Australia sees its worst mass killing in 2 decades

Australia sees its worst mass killing in 2 decades
Australia experienced the country's worst mass killing in two decades on Friday, when seven people — 3 adults and four children — were discovered dead in a mass murder. (Getty Images)

Seven people were discovered dead on Friday in a mass murder in Australia, according to The Associated Press.

What are the details?

All seven people were part of the same family, and a murder-suicide has not yet been ruled out.

“Police are currently responding to what I can only describe as a horrific incident,” Chris Dawson, Western Australia’s Commissioner of Police, told reporters. “We have no information to raise concern about wider public safety issues at this point in time.”

“This devastating tragedy will no doubt have a lasting impact on the families concerned, the whole community and, in particular, the local communities in our southwest,” he added.

Four children were among those killed, which took place at the family’s home in Osmington, which is south of Perth and on the southwestern tip of the country.

The three adults, according to reports, were a mother and two grandparents.

Two adult victims were found outside the residence, and the rest of the victims were inside the home.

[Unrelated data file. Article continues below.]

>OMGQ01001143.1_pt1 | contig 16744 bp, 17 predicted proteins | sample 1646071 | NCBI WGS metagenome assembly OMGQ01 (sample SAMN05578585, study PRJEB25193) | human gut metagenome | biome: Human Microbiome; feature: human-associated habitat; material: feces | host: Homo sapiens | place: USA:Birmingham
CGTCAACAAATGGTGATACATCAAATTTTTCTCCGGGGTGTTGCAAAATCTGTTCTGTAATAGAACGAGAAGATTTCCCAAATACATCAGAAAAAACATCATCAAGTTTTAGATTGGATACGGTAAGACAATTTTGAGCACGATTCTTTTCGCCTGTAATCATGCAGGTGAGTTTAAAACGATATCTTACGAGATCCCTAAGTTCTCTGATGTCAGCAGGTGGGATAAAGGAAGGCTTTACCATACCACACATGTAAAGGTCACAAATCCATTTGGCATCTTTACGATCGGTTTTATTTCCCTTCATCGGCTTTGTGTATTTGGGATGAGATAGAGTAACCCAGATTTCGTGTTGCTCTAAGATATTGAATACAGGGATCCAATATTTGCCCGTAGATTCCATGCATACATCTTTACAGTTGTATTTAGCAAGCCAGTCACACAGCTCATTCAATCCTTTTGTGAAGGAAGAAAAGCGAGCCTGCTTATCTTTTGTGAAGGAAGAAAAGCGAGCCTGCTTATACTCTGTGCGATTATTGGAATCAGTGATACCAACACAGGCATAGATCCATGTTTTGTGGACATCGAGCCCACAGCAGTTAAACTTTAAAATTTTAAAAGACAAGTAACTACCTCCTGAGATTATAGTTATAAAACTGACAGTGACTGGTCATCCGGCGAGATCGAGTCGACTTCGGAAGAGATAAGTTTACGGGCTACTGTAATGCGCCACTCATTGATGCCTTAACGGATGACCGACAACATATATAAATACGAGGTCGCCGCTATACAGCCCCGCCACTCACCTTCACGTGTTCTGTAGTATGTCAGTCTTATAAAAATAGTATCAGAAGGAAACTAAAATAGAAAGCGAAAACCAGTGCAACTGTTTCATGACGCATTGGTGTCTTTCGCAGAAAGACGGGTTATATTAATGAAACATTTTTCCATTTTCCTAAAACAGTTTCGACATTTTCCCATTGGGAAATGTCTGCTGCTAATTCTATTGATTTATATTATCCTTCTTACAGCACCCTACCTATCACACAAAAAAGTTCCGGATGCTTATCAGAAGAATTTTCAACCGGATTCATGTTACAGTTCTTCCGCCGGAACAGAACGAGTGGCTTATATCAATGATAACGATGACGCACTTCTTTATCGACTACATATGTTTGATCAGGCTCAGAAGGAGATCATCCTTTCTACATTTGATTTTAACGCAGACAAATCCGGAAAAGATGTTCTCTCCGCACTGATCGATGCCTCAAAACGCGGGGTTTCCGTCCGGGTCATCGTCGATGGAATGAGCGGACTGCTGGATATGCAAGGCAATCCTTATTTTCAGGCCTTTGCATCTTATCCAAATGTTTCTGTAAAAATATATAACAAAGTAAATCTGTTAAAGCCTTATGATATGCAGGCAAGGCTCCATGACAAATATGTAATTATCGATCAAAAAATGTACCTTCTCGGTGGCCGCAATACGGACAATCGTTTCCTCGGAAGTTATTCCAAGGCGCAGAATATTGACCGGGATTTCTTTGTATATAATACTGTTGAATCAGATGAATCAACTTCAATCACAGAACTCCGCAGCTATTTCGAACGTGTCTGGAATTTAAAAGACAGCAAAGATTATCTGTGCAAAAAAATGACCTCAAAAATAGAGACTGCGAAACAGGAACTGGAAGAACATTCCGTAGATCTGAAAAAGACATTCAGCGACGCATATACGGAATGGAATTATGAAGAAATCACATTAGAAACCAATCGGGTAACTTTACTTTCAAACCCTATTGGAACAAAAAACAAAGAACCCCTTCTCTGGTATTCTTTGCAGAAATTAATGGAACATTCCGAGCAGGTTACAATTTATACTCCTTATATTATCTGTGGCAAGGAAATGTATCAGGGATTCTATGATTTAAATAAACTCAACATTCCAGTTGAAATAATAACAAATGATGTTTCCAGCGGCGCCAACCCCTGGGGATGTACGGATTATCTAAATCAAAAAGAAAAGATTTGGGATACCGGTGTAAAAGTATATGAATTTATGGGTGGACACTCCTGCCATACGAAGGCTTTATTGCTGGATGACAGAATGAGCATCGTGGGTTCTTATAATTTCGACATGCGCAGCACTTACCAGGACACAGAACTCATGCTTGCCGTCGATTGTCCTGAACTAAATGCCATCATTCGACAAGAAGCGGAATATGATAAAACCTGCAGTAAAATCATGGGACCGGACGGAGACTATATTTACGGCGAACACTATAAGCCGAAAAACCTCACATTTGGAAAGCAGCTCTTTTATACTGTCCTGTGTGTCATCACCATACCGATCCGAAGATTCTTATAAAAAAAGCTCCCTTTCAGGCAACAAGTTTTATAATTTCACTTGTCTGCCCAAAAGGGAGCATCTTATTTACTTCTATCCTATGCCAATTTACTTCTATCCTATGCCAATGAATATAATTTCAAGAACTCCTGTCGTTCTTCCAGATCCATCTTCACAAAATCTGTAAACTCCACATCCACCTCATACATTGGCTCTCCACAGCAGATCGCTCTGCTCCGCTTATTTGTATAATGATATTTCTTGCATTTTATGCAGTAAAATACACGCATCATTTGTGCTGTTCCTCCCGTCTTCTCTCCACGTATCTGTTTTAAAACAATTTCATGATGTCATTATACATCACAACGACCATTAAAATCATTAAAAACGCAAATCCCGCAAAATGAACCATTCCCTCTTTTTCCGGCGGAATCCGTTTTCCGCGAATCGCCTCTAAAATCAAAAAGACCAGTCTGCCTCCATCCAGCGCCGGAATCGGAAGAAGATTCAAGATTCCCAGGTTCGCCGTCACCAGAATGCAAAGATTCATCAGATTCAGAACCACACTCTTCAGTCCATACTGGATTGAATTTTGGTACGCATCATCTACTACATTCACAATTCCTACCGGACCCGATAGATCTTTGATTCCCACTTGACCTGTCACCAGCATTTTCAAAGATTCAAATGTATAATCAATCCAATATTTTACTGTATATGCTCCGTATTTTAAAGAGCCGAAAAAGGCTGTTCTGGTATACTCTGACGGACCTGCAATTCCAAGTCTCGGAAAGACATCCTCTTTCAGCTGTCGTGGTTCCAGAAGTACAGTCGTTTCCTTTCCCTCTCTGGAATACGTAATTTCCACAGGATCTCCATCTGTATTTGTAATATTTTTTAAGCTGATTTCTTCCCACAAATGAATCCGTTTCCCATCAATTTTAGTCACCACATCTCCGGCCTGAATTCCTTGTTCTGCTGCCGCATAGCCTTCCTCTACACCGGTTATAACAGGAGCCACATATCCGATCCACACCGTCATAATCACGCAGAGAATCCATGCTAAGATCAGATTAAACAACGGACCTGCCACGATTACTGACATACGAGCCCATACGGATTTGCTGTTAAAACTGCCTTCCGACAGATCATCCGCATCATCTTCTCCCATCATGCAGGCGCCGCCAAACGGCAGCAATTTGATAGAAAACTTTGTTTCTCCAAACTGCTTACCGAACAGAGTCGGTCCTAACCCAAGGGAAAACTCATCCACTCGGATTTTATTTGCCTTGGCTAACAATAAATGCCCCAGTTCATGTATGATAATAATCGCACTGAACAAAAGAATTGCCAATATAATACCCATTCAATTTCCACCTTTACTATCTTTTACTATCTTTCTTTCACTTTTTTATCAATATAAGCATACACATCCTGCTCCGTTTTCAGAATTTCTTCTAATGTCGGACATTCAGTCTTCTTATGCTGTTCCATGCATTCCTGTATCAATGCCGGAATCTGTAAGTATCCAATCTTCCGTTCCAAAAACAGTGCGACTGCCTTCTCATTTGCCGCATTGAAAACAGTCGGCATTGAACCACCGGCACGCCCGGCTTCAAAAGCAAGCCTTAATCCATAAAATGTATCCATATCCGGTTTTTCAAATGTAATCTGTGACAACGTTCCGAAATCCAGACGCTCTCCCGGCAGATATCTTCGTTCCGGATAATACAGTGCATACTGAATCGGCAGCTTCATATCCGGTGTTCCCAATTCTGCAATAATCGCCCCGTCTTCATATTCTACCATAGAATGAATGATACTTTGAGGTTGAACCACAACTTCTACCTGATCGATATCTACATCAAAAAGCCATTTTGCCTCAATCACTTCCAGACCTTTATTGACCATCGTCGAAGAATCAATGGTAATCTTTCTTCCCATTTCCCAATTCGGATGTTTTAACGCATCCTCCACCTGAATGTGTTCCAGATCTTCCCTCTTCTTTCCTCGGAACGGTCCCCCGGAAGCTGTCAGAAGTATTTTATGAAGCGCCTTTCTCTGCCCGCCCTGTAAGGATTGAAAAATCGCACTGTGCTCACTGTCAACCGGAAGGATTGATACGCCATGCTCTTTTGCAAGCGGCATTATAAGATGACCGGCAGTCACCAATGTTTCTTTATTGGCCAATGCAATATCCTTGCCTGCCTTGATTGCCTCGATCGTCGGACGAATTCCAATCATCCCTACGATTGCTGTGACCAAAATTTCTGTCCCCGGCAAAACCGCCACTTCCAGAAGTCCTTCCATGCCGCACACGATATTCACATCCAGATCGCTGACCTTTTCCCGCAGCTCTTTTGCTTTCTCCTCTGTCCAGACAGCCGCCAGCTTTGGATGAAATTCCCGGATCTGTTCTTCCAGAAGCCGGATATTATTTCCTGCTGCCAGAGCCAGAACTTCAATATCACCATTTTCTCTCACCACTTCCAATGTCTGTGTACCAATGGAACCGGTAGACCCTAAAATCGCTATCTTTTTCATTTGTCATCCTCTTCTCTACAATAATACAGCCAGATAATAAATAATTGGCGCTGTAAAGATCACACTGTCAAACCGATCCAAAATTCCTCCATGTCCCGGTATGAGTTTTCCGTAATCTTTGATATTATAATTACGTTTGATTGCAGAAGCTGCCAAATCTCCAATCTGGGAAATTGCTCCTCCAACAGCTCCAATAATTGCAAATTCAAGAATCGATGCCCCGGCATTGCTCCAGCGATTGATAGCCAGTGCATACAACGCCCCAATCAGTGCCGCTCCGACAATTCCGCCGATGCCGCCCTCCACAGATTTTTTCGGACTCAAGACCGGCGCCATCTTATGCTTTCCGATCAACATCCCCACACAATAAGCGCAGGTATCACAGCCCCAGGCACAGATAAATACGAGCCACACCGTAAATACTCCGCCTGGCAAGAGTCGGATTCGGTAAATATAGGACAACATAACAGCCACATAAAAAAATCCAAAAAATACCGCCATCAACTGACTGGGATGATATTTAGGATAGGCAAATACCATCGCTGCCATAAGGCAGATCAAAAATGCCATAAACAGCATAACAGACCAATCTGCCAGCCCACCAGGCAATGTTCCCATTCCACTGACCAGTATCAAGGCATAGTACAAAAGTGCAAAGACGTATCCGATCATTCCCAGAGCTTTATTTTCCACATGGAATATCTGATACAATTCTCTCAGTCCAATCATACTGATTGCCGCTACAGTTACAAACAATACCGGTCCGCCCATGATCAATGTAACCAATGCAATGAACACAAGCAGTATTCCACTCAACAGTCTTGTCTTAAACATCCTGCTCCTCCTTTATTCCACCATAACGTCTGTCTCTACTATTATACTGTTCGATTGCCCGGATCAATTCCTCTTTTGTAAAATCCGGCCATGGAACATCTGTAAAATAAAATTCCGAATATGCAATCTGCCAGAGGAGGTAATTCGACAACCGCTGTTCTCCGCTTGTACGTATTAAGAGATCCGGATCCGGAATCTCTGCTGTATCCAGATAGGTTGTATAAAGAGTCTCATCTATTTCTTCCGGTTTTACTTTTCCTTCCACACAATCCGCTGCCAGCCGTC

“The bodies of two adults were located outside [and] five bodies were located inside a building on the rural property,” Dawson said, according to the BBC. “It appears that gunshot wounds are there, but I don’t want to go further than that.”

Dawson went on to describe the scene as a “significant tragedy.”

Is there a suspect?

Dawson would not confirm or deny reports of a murder-suicide, but noted that they were not seeking a suspect in the mass killing.

According to the AP, this could be the worst mass killing that Australia has seen in 22 years.

The last mass killing of such a caliber occurred in 1996 when a lone killed massacred 35 people and injured 18 more in Port Arthur, Tasmania.

Much tougher gun laws were enacted as a result of the horrific 1996 mass killing, as well as a near-ban on automatic and semiautomatic weapons.

Additionally, the Australian government bought back or confiscated about 1 million firearms.

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